Adverse drug reactions (ADRs) are part of the leading cause of morbidity and mortality in public health. Research has indicated that death and hospitalizations due to ADRs number in the millions (up to 5% hospitalizations, 28% emergency treatments, and 5% death), and the related consumption is approximately 75 billion dollars annually [1
]. Post-marketing drug safety monitoring is therefore essential for pharmacovigilance. Regulatory agencies (e.g., the Food and Drug Administration (FDA)) establish and support spontaneous reporting systems (SRS) to monitor the most current pharmacovigilance activities in the United States. Suspected ADRs may be raised by patients and healthcare providers through these surveillance systems. However, biased and underreported events limit the effectiveness of these systems, which report an estimated ADR rate of approximately 10% [4
Social media, especially health-related social networks (e.g., DailyStrength (http://www.dailystrength.org
) and AskaPatient (https://www.askapatient.com/
)), enable both the patients and nursing staff to share and obtain comments regarding drug safety. Drug reviews of patient feedback on social media are a potential and timely source for ADR identification [5
]. User reviews contain sentiment information (i.e., positive, negative or neutral expressions) to provide important features for ADR identification [7
], and sentiment features can marginally improve ADR detection in health-related forum reviews [8
In this study, based on the intuition of patient reviews about adverse drug reactions (ADRs) expressing negative sentiments, we aim to recognize ADRs through sentiment classification, which is commonly used to complete ADR identification through social media reviews [9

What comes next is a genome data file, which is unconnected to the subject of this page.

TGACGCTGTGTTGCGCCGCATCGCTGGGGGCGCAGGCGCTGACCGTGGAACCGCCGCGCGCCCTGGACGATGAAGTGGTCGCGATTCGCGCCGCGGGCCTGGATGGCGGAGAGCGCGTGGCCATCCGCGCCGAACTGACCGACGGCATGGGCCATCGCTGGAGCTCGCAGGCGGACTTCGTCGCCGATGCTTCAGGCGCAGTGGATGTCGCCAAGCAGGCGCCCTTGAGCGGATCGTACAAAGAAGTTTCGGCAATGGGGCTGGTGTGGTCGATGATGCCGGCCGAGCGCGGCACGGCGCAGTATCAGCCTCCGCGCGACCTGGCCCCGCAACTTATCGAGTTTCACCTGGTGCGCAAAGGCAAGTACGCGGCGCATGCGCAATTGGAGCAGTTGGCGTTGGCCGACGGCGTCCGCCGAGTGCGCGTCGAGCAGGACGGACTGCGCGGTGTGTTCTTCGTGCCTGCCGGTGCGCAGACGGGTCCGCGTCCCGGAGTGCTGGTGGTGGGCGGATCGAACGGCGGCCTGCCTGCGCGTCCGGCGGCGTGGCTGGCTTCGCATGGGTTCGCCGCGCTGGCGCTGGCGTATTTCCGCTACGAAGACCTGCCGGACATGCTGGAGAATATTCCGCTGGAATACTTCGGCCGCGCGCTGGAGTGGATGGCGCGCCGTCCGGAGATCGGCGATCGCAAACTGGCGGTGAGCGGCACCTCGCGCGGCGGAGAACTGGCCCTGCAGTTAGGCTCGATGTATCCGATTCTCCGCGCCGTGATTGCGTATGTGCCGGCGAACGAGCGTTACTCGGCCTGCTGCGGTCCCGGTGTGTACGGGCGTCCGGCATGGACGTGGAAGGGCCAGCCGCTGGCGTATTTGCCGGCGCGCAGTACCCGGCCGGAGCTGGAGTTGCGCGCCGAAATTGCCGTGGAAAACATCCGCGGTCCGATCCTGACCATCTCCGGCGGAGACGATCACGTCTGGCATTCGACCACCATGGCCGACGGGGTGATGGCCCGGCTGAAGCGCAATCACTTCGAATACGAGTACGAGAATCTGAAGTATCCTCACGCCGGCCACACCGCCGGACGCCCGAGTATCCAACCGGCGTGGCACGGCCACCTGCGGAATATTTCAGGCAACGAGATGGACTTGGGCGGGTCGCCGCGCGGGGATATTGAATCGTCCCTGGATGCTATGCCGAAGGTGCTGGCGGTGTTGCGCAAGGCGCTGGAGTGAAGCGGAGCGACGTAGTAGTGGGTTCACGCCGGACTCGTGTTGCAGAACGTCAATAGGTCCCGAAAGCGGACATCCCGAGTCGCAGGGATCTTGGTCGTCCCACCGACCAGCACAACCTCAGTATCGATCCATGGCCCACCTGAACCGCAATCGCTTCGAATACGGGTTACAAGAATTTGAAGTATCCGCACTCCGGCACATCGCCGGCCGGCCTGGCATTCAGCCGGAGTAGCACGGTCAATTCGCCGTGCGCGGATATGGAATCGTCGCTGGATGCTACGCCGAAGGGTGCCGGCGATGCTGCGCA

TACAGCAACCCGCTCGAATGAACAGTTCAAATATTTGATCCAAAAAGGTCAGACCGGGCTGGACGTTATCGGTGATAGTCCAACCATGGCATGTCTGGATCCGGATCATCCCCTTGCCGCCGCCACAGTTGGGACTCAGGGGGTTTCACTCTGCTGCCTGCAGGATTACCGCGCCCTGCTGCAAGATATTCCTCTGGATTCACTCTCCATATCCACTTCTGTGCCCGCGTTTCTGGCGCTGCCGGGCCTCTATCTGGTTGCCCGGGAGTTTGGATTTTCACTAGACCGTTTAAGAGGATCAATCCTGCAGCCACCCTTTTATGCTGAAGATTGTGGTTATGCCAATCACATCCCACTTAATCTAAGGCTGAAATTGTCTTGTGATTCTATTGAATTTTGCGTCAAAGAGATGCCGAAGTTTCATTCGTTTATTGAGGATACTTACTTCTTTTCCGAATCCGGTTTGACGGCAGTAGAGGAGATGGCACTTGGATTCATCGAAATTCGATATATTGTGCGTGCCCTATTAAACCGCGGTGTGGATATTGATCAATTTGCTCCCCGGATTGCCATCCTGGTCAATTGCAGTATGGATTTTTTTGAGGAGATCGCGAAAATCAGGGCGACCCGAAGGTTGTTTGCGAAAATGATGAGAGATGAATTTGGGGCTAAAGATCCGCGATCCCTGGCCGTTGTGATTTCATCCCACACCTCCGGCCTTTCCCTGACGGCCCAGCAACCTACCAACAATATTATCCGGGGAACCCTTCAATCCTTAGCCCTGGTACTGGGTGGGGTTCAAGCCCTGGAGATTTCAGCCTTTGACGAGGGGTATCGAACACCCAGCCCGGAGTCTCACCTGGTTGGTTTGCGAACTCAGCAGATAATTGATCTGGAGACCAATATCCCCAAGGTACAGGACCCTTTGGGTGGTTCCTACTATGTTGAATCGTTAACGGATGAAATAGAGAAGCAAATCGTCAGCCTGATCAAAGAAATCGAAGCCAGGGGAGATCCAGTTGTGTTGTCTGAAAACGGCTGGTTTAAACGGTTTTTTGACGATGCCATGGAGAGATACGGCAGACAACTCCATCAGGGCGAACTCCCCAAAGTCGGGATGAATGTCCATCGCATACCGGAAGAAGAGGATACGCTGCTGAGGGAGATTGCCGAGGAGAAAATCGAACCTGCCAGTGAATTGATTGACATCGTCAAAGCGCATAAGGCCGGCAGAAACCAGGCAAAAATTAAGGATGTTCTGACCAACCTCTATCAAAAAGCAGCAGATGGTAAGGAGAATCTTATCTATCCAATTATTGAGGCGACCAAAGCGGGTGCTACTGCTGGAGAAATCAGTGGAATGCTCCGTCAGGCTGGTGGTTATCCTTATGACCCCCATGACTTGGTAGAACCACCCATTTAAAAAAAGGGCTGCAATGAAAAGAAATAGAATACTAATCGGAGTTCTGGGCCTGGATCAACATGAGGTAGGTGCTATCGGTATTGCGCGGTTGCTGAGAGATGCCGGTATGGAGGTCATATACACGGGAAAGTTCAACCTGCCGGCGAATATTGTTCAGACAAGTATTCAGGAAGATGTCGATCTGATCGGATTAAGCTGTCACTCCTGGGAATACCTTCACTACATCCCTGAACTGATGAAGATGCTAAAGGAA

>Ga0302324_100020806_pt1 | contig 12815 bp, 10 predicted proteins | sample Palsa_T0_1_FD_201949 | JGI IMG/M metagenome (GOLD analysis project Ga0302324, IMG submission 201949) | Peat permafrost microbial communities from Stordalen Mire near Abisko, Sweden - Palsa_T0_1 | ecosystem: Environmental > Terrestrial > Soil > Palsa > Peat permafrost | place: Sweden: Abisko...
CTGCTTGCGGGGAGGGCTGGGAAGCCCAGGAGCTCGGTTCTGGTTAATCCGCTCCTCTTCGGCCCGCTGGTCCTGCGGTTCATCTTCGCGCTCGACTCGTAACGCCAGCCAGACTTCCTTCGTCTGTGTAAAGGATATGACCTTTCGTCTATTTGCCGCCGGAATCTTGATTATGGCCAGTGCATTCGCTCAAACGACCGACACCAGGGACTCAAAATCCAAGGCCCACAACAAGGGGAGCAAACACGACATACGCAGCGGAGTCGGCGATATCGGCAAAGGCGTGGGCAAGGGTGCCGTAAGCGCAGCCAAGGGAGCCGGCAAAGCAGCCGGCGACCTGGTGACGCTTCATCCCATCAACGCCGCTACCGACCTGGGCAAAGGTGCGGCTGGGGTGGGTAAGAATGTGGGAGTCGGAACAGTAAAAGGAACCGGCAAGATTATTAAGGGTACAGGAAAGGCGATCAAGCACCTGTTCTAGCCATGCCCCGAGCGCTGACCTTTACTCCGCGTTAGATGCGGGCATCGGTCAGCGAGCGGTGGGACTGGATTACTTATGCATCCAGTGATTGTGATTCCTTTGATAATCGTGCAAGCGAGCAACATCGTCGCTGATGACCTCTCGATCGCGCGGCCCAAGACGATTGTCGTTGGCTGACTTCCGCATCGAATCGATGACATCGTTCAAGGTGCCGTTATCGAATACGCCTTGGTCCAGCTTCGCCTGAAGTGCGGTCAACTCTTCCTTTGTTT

]. The current sentiment classification methods are typically divided into three categories: (1) lexicon-based methods, (2) traditional machine learning methods, and (3) deep learning methods. Lexicon-based methods have implemented a string-matching method that matches the detected terms to predefined drug adverse event lexicons [10
]. However, lexicon matching cannot easily distinguish whether a drug-related event is related to an ADR or to an indication for a medication. In addition, the characteristics of social media language (e.g., informal, vernacular, abbreviations, symbols, misspellings, and irregular grammar) further limit the precision of the lexicon matching method in ADR identification.
Traditional machine learning classifiers (e.g., conditional random fields (CRFs)) [12
] combine knowledge bases with sentiment-related text features. However, the fixed-width window mechanism of CRFs only considers the target word and its neighbouring words in the scope of their input; therefore, important information associated with more distant words may be excluded.
Deep learning models (e.g., convolutional neural networks CNNs) [14
] may limit CRF’s. Hierarchical CNNs specialize in extracting position-invariant features. Given the specificity of social media user reviews, an entire sentence may describe a positive sentiment, but the phrases that contain a negative sentiment (e.g., “don’t” and “miss”) may appear. Thus, the long-short-term-memory (LSTM) network (specifically a class of recurrent neural networks (RNNs) [17
] with a sequential architecture can be used to correctly process long sentences. The LSTM ’memory mechanism, which is well suited for marking tasks, has a hidden state to remember previous labeling decisions and then labels the current token. However, LSTM does not perform well in the emotional classification of social media to complete a key-phrase recognition task [19
Furthermore, a deep learning model is an end-to-end model, allowing the computer to automatically learn sentiment features, thereby reducing feature-extracted complexity and incompleteness. However, a successful deep learning model depends on large-scale labeled data, and obtaining massive labeled training data manually is time-consuming and expensive. The lack of large-scale labeled data has become a bottleneck for deep learning in ADR identification-related research [20